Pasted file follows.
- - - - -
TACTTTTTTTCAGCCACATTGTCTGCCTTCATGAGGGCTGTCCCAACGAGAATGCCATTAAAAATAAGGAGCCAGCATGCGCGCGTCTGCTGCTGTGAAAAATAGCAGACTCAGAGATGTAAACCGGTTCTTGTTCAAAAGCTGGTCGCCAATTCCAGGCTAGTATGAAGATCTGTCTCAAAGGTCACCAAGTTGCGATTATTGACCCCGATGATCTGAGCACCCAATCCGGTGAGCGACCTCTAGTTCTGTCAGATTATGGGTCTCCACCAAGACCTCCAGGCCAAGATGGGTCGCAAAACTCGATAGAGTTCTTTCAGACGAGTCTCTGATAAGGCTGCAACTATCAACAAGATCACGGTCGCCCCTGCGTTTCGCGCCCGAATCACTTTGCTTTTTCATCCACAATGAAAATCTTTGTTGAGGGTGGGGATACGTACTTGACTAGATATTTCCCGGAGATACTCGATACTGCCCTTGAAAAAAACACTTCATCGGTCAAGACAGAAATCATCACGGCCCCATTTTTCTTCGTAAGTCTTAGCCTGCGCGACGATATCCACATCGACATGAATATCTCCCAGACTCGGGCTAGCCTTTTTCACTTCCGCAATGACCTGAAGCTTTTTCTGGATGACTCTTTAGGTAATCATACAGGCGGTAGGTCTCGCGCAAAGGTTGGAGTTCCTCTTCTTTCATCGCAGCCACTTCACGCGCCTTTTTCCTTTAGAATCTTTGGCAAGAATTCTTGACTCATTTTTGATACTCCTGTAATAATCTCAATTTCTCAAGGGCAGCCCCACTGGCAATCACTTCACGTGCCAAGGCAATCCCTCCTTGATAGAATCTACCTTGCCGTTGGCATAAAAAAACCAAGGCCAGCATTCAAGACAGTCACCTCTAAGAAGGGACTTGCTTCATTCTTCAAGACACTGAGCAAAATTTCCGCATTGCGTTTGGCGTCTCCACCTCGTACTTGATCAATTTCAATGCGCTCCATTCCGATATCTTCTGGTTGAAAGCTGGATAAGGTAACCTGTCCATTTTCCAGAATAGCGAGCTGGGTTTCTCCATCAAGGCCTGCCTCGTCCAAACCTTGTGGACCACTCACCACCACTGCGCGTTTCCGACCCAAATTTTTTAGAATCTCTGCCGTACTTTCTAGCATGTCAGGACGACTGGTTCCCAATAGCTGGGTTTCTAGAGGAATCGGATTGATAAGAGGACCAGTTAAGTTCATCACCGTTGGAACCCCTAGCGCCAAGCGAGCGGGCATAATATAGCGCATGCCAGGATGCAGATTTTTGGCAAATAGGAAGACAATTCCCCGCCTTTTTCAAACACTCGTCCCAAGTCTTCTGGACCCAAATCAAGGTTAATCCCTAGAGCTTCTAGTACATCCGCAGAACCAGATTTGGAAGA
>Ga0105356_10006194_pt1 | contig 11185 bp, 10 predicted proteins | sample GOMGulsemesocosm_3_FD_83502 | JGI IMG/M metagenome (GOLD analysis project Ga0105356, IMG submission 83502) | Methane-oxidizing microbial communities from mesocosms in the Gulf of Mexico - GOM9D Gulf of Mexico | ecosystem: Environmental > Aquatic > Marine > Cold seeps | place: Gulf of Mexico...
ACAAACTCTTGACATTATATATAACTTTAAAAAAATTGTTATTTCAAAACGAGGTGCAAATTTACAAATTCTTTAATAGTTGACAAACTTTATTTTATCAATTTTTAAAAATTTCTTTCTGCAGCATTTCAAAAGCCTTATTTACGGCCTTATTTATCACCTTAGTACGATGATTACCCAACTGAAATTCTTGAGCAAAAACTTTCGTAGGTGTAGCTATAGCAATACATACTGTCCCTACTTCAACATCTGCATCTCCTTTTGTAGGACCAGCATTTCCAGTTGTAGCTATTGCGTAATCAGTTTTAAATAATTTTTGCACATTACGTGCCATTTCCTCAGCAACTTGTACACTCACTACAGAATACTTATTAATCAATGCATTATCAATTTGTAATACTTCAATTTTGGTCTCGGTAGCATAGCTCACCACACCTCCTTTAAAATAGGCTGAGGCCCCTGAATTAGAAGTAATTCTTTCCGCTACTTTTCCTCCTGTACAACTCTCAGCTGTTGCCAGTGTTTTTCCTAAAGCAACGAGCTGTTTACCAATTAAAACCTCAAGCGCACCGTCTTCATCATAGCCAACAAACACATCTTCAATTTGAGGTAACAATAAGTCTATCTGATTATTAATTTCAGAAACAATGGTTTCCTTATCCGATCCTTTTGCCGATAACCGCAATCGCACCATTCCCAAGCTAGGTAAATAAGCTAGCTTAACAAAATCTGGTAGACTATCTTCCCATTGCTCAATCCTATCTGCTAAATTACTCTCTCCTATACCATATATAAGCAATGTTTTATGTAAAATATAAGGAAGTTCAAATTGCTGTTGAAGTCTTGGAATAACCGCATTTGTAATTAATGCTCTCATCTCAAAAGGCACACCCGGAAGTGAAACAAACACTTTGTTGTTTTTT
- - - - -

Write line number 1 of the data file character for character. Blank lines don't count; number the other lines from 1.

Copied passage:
TACTTTTTTTCAGCCACATTGTCTGCCTTCATGAGGGCTGTCCCAACGAGAATGCCATTAAAAATAAGGAGCCAGCATGCGCGCGTCTGCTGCTGTGAAAAATAGCAGACTCAGAGATGTAAACCGGTTCTTGTTCAAAAGCTGGTCGCCAATTCCAGGCTAGTATGAAGATCTGTCTCAAAGGTCACCAAGTTGCGATTATTGACCCCGATGATCTGAGCACCCAATCCGGTGAGCGACCTCTAGTTCTGTCAGATTATGGGTCTCCACCAAGACCTCCAGGCCAAGATGGGTCGCAAAACTCGATAGAGTTCTTTCAGACGAGTCTCTGATAAGGCTGCAACTATCAACAAGATCACGGTCGCCCCTGCGTTTCGCGCCCGAATCACTTTGCTTTTTCATCCACAATGAAAATCTTTGTTGAGGGTGGGGATACGTACTTGACTAGATATTTCCCGGAGATACTCGATACTGCCCTTGAAAAAAACACTTCATCGGTCAAGACAGAAATCATCACGGCCCCATTTTTCTTCGTAAGTCTTAGCCTGCGCGACGATATCCACATCGACATGAATATCTCCCAGACTCGGGCTAGCCTTTTTCACTTCCGCAATGACCTGAAGCTTTTTCTGGATGACTCTTTAGGTAATCATACAGGCGGTAGGTCTCGCGCAAAGGTTGGAGTTCCTCTTCTTTCATCGCAGCCACTTCACGCGCCTTTTTCCTTTAGAATCTTTGGCAAGAATTCTTGACTCATTTTTGATACTCCTGTAATAATCTCAATTTCTCAAGGGCAGCCCCACTGGCAATCACTTCACGTGCCAAGGCAATCCCTCCTTGATAGAATCTACCTTGCCGTTGGCATAAAAAAACCAAGGCCAGCATTCAAGACAGTCACCTCTAAGAAGGGACTTGCTTCATTCTTCAAGACACTGAGCAAAATTTCCGCATTGCGTTTGGCGTCTCCACCTCGTACTTGATCAATTTCAATGCGCTCCATTCCGATATCTTCTGGTTGAAAGCTGGATAAGGTAACCTGTCCATTTTCCAGAATAGCGAGCTGGGTTTCTCCATCAAGGCCTGCCTCGTCCAAACCTTGTGGACCACTCACCACCACTGCGCGTTTCCGACCCAAATTTTTTAGAATCTCTGCCGTACTTTCTAGCATGTCAGGACGACTGGTTCCCAATAGCTGGGTTTCTAGAGGAATCGGATTGATAAGAGGACCAGTTAAGTTCATCACCGTTGGAACCCCTAGCGCCAAGCGAGCGGGCATAATATAGCGCATGCCAGGATGCAGATTTTTGGCAAATAGGAAGACAATTCCCCGCCTTTTTCAAACACTCGTCCCAAGTCTTCTGGACCCAAATCAAGGTTAATCCCTAGAGCTTCTAGTACATCCGCAGAACCAGATTTGGAAGA